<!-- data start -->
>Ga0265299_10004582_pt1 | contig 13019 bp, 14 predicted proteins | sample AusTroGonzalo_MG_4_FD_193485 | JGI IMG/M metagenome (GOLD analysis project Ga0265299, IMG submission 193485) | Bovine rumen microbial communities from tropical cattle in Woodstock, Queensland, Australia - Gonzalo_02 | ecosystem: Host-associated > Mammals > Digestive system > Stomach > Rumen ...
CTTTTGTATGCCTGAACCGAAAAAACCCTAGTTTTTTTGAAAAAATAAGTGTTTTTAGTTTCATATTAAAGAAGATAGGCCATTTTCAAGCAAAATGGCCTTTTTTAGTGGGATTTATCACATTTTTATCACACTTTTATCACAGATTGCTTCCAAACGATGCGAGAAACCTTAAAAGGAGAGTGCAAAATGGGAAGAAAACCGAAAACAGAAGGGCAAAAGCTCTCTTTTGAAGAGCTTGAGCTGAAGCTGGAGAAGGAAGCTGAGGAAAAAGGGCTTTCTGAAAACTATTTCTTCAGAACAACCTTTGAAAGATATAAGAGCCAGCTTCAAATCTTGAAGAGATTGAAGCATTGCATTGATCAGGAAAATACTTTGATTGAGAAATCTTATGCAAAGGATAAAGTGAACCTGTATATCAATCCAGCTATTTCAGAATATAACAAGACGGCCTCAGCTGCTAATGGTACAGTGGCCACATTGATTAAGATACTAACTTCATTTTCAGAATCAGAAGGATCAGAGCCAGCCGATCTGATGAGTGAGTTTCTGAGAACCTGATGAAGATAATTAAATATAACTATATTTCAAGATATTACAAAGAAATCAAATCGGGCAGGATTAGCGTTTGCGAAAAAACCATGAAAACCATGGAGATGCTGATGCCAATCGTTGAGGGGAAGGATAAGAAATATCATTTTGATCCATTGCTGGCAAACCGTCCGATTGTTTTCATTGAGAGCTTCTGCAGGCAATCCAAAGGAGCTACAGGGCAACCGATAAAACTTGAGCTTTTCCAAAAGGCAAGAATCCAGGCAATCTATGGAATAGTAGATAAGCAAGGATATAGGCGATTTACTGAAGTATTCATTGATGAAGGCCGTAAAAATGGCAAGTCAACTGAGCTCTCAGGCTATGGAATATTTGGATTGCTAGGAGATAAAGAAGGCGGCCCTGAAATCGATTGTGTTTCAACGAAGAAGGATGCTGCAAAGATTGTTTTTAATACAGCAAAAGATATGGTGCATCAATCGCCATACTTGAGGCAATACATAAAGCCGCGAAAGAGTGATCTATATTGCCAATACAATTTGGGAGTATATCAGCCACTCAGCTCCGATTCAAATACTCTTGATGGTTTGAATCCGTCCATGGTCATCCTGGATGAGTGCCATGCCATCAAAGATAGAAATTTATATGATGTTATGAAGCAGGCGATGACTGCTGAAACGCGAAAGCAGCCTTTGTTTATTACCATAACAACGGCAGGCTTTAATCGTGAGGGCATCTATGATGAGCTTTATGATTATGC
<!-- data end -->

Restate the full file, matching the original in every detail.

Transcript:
>Ga0265299_10004582_pt1 | contig 13019 bp, 14 predicted proteins | sample AusTroGonzalo_MG_4_FD_193485 | JGI IMG/M metagenome (GOLD analysis project Ga0265299, IMG submission 193485) | Bovine rumen microbial communities from tropical cattle in Woodstock, Queensland, Australia - Gonzalo_02 | ecosystem: Host-associated > Mammals > Digestive system > Stomach > Rumen ...
CTTTTGTATGCCTGAACCGAAAAAACCCTAGTTTTTTTGAAAAAATAAGTGTTTTTAGTTTCATATTAAAGAAGATAGGCCATTTTCAAGCAAAATGGCCTTTTTTAGTGGGATTTATCACATTTTTATCACACTTTTATCACAGATTGCTTCCAAACGATGCGAGAAACCTTAAAAGGAGAGTGCAAAATGGGAAGAAAACCGAAAACAGAAGGGCAAAAGCTCTCTTTTGAAGAGCTTGAGCTGAAGCTGGAGAAGGAAGCTGAGGAAAAAGGGCTTTCTGAAAACTATTTCTTCAGAACAACCTTTGAAAGATATAAGAGCCAGCTTCAAATCTTGAAGAGATTGAAGCATTGCATTGATCAGGAAAATACTTTGATTGAGAAATCTTATGCAAAGGATAAAGTGAACCTGTATATCAATCCAGCTATTTCAGAATATAACAAGACGGCCTCAGCTGCTAATGGTACAGTGGCCACATTGATTAAGATACTAACTTCATTTTCAGAATCAGAAGGATCAGAGCCAGCCGATCTGATGAGTGAGTTTCTGAGAACCTGATGAAGATAATTAAATATAACTATATTTCAAGATATTACAAAGAAATCAAATCGGGCAGGATTAGCGTTTGCGAAAAAACCATGAAAACCATGGAGATGCTGATGCCAATCGTTGAGGGGAAGGATAAGAAATATCATTTTGATCCATTGCTGGCAAACCGTCCGATTGTTTTCATTGAGAGCTTCTGCAGGCAATCCAAAGGAGCTACAGGGCAACCGATAAAACTTGAGCTTTTCCAAAAGGCAAGAATCCAGGCAATCTATGGAATAGTAGATAAGCAAGGATATAGGCGATTTACTGAAGTATTCATTGATGAAGGCCGTAAAAATGGCAAGTCAACTGAGCTCTCAGGCTATGGAATATTTGGATTGCTAGGAGATAAAGAAGGCGGCCCTGAAATCGATTGTGTTTCAACGAAGAAGGATGCTGCAAAGATTGTTTTTAATACAGCAAAAGATATGGTGCATCAATCGCCATACTTGAGGCAATACATAAAGCCGCGAAAGAGTGATCTATATTGCCAATACAATTTGGGAGTATATCAGCCACTCAGCTCCGATTCAAATACTCTTGATGGTTTGAATCCGTCCATGGTCATCCTGGATGAGTGCCATGCCATCAAAGATAGAAATTTATATGATGTTATGAAGCAGGCGATGACTGCTGAAACGCGAAAGCAGCCTTTGTTTATTACCATAACAACGGCAGGCTTTAATCGTGAGGGCATCTATGATGAGCTTTATGATTATGC